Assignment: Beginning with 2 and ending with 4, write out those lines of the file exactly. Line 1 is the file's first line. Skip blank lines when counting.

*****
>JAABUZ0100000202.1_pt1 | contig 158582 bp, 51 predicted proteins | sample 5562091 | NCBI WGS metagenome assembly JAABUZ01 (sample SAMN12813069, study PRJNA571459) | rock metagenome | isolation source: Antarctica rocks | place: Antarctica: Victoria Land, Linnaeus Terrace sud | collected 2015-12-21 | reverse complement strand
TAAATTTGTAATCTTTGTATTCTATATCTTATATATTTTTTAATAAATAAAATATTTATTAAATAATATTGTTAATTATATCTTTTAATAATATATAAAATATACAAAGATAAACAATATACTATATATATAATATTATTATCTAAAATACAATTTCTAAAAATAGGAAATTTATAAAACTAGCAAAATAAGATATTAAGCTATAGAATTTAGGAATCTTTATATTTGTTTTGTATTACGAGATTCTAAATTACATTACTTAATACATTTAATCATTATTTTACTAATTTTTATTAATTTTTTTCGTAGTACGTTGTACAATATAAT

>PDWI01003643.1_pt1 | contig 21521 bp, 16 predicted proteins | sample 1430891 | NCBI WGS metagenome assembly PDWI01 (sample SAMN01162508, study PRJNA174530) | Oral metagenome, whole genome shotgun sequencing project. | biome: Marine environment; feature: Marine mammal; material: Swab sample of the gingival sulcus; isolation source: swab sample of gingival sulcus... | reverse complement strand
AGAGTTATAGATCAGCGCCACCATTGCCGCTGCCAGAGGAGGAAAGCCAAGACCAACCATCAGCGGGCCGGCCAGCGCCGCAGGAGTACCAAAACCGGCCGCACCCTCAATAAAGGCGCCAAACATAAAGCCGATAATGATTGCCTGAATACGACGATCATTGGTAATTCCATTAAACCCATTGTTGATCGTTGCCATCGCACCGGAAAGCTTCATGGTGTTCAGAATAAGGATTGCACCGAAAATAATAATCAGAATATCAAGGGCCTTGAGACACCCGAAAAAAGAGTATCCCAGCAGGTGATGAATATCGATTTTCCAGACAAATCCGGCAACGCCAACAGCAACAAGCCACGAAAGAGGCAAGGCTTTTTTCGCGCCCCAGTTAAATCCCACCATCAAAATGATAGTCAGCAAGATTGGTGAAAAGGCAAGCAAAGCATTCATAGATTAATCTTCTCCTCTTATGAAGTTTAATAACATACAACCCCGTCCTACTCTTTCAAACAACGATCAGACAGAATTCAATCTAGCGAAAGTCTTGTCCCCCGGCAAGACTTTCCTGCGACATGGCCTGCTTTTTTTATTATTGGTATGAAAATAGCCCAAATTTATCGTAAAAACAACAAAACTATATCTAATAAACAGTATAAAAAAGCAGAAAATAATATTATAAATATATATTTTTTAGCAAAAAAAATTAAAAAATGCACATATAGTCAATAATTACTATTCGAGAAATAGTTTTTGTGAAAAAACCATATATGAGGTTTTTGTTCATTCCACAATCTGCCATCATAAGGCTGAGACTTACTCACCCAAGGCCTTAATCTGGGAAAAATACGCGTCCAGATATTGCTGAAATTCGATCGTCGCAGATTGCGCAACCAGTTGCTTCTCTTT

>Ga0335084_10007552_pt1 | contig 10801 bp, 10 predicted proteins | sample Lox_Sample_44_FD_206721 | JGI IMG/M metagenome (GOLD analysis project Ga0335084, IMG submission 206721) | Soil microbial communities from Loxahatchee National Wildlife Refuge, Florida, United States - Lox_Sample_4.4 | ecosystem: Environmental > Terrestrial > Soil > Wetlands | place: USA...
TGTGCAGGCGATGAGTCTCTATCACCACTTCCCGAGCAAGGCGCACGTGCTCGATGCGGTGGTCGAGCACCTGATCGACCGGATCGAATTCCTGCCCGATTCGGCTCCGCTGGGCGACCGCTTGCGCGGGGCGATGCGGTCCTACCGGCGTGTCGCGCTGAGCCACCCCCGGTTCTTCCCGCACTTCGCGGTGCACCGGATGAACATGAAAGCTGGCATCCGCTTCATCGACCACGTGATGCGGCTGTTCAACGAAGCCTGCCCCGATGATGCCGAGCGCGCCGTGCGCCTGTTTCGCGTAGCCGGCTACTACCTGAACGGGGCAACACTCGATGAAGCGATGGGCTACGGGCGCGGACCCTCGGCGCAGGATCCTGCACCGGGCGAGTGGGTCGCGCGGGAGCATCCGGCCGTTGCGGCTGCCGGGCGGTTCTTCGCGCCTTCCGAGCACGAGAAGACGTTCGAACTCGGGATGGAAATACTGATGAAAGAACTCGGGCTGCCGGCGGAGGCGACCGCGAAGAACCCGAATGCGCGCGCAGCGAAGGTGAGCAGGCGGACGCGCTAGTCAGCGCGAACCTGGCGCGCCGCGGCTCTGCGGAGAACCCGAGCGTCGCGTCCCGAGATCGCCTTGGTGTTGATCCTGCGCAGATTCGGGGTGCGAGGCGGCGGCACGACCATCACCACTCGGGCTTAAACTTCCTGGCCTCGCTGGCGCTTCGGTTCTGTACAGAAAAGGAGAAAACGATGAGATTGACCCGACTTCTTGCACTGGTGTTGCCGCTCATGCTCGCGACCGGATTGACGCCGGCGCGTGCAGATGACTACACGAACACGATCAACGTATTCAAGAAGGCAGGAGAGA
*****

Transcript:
TAAATTTGTAATCTTTGTATTCTATATCTTATATATTTTTTAATAAATAAAATATTTATTAAATAATATTGTTAATTATATCTTTTAATAATATATAAAATATACAAAGATAAACAATATACTATATATATAATATTATTATCTAAAATACAATTTCTAAAAATAGGAAATTTATAAAACTAGCAAAATAAGATATTAAGCTATAGAATTTAGGAATCTTTATATTTGTTTTGTATTACGAGATTCTAAATTACATTACTTAATACATTTAATCATTATTTTACTAATTTTTATTAATTTTTTTCGTAGTACGTTGTACAATATAAT

>PDWI01003643.1_pt1 | contig 21521 bp, 16 predicted proteins | sample 1430891 | NCBI WGS metagenome assembly PDWI01 (sample SAMN01162508, study PRJNA174530) | Oral metagenome, whole genome shotgun sequencing project. | biome: Marine environment; feature: Marine mammal; material: Swab sample of the gingival sulcus; isolation source: swab sample of gingival sulcus... | reverse complement strand
AGAGTTATAGATCAGCGCCACCATTGCCGCTGCCAGAGGAGGAAAGCCAAGACCAACCATCAGCGGGCCGGCCAGCGCCGCAGGAGTACCAAAACCGGCCGCACCCTCAATAAAGGCGCCAAACATAAAGCCGATAATGATTGCCTGAATACGACGATCATTGGTAATTCCATTAAACCCATTGTTGATCGTTGCCATCGCACCGGAAAGCTTCATGGTGTTCAGAATAAGGATTGCACCGAAAATAATAATCAGAATATCAAGGGCCTTGAGACACCCGAAAAAAGAGTATCCCAGCAGGTGATGAATATCGATTTTCCAGACAAATCCGGCAACGCCAACAGCAACAAGCCACGAAAGAGGCAAGGCTTTTTTCGCGCCCCAGTTAAATCCCACCATCAAAATGATAGTCAGCAAGATTGGTGAAAAGGCAAGCAAAGCATTCATAGATTAATCTTCTCCTCTTATGAAGTTTAATAACATACAACCCCGTCCTACTCTTTCAAACAACGATCAGACAGAATTCAATCTAGCGAAAGTCTTGTCCCCCGGCAAGACTTTCCTGCGACATGGCCTGCTTTTTTTATTATTGGTATGAAAATAGCCCAAATTTATCGTAAAAACAACAAAACTATATCTAATAAACAGTATAAAAAAGCAGAAAATAATATTATAAATATATATTTTTTAGCAAAAAAAATTAAAAAATGCACATATAGTCAATAATTACTATTCGAGAAATAGTTTTTGTGAAAAAACCATATATGAGGTTTTTGTTCATTCCACAATCTGCCATCATAAGGCTGAGACTTACTCACCCAAGGCCTTAATCTGGGAAAAATACGCGTCCAGATATTGCTGAAATTCGATCGTCGCAGATTGCGCAACCAGTTGCTTCTCTTT